Grandparents are such a treasure!


there are some things you really regret.

One of those things was the Christmas I was 17. Back then, as most teens, there was an aura of complacency, and not a little feeling of superiority in my being.

An elderly aunt had hand crocheted a large doll for me, looking back and now aware of what time and effort went into that doll, I know it should have meant a lot.

However, as a soon to be adult Senior in High School, I was sorely disappointed in the gift. Not because it was hand made but because it seemed to me she was not seeing me for the grownup that I had become.

The doll was tucked away, out of sight in my parents attic for several years.

I don’t know what ever became of it, but this morning while working on some Christmas craft projects, I remembered the doll and more specifically, how I felt.

I’m really sorry I was not more appreciative at the time.


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Recently, I attended a Heritage Event at Alley Spring in the Ozark National Scenic Riverways.

One of the exhibit demonstrations was Wagon Wheel Rug Weaving, which greatly intrigued me.

The lady weaving gave some information about how it was done, and I thought since I have lots of fabric scraps from quilt making that I should really try this.

When I got home, I looked on the internet and found some further instructions.

The first and foremost item of importance is a hoop big enough for the project. I did not have one so made a prototype on an embroidery hoop. (We are not going to discuss that here, other than to say it gave me a lot of feed back on what NOT to do).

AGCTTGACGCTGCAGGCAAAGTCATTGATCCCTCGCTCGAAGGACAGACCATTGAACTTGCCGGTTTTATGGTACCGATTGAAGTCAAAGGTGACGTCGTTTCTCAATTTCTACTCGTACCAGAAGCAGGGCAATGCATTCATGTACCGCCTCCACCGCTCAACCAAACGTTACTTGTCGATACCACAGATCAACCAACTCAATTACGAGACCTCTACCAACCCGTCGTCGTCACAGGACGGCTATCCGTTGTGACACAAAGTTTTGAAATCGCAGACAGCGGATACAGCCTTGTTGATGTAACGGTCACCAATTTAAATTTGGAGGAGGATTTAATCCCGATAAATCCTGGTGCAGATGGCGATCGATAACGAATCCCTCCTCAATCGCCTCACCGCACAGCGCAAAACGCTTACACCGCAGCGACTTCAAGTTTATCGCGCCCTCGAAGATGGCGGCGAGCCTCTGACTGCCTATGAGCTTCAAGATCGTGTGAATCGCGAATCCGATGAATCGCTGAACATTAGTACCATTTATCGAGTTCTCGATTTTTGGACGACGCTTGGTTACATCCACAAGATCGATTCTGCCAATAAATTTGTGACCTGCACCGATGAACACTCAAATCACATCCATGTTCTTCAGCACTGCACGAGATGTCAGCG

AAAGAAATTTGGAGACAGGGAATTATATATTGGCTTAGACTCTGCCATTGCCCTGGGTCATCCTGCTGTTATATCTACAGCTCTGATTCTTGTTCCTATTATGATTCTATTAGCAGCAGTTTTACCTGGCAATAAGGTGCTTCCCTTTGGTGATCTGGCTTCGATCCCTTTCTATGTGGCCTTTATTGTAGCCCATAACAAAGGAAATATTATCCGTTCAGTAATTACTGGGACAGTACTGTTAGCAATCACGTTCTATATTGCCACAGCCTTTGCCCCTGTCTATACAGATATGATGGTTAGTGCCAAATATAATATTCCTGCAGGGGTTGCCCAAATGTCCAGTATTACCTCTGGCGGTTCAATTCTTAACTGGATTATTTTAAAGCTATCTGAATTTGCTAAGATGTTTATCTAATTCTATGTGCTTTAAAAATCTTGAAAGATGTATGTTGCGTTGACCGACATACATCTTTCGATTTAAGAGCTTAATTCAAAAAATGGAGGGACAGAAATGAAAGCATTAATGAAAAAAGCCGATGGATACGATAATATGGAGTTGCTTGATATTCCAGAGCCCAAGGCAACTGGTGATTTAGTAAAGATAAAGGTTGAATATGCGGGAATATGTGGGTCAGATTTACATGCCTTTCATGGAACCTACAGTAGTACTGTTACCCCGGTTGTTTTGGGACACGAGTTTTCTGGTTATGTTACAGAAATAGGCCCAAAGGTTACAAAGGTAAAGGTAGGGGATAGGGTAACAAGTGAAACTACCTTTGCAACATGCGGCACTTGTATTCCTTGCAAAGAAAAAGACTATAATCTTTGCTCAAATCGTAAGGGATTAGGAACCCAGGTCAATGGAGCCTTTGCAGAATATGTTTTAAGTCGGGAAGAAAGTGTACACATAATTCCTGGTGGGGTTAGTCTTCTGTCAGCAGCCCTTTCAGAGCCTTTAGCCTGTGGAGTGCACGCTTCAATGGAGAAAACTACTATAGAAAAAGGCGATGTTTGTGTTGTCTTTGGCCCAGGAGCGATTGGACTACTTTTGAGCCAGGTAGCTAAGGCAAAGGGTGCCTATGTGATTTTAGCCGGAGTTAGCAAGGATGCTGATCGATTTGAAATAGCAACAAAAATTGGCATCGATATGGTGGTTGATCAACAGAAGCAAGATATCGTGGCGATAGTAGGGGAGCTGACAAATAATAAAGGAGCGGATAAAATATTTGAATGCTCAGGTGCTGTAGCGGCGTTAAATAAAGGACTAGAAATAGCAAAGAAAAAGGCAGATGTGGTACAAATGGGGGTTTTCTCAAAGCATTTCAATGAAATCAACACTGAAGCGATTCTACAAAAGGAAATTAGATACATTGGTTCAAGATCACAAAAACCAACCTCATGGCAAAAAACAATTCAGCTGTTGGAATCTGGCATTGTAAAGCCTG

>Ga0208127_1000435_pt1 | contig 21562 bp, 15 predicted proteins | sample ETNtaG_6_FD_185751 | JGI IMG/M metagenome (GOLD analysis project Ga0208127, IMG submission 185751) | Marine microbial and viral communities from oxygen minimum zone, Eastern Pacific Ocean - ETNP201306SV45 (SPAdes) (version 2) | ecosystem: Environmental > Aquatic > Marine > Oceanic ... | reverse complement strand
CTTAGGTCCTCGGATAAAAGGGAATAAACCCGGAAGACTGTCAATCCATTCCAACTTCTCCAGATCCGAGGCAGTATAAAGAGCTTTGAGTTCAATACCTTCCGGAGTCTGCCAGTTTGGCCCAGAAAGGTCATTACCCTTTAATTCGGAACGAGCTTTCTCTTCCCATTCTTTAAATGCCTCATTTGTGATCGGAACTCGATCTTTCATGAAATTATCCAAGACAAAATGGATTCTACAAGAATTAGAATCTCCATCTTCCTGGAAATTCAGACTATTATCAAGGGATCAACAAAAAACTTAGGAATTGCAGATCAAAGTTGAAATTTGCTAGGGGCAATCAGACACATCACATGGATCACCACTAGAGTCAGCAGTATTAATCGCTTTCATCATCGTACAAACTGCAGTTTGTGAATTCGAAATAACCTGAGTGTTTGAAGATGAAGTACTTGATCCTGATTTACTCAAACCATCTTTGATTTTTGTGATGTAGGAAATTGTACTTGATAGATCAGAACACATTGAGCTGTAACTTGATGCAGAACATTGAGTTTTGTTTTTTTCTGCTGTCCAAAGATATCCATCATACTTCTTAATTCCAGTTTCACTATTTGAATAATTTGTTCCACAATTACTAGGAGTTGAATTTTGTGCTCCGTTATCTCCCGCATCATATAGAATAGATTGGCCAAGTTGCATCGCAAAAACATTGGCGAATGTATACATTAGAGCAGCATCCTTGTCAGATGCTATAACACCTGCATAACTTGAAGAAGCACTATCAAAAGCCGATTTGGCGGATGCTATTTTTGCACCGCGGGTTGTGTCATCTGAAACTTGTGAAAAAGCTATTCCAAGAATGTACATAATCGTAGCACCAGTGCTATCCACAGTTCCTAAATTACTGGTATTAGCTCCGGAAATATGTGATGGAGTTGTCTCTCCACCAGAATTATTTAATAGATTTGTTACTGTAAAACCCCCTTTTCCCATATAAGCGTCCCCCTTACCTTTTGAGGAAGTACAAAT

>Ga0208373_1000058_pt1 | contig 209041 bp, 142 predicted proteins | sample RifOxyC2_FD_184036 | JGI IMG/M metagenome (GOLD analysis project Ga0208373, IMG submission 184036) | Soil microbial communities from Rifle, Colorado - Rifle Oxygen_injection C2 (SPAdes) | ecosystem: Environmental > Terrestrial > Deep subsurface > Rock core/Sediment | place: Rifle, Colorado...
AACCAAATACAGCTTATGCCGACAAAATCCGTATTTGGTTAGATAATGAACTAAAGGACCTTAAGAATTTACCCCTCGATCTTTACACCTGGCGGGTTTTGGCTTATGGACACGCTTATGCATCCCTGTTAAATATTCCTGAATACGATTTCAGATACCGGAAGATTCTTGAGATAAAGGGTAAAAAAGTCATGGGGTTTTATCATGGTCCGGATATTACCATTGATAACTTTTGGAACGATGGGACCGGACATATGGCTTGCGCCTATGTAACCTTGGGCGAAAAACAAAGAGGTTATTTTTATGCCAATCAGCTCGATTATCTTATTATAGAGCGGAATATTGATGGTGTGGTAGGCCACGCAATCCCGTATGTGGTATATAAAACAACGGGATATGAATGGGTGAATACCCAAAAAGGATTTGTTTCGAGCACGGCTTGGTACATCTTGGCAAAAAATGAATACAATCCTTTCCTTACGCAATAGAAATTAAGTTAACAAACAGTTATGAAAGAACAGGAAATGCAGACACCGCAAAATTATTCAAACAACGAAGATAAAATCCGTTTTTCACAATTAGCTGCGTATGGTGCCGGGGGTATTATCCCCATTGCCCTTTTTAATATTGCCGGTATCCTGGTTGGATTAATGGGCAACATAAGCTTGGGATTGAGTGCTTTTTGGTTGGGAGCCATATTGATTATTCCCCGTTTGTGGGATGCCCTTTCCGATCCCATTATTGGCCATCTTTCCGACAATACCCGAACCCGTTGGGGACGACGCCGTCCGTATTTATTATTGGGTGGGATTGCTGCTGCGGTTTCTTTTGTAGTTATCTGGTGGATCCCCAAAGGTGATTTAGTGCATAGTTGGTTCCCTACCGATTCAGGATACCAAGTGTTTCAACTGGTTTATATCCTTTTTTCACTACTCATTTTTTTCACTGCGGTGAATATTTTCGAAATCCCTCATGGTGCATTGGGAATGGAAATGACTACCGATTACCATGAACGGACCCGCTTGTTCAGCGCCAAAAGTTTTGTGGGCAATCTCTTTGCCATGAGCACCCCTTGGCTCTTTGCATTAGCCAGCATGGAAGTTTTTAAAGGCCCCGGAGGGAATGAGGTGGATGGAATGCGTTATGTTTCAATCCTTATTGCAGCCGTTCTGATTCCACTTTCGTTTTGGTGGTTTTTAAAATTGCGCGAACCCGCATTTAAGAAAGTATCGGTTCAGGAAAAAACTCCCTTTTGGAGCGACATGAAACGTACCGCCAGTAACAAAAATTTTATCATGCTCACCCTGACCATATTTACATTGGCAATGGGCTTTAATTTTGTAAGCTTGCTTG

A couple of days later, a friend came over to learn how to do this and gifted me an old hula hoop. Much better! I gave her a copy of my instructions, a sort of lesson and she has her rug completed as well.

The following pictures give an idea of this weaving technique. Adding the wheel ‘spokes’ as you go is rather challenging . Probably comparable to basket weaving. I might try that one of these days…

It took two old sheets, an assortment of scraps, about 12 hours of actual ‘work’ to complete a 34 inch rug..

Hubby remarked “It looks like a rug.” Very astute, or as a friend says, depend on a man to tell you the truth.

Not perfect, but I now know a lot more about the ‘how to’ and am looking forward to beginning another one before long.

Winter is coming and crafting is a good way to while away cold weather. And while I do it, I will have this little rug to rest my feet on!

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October 18, ready to add more ‘spokes’

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October 22, progress!

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October 28 Finished project. Still needs some trimming


My dad was a genius for homemade costumes, one year my brother was a robot, thanks to some boxes and foil wrap.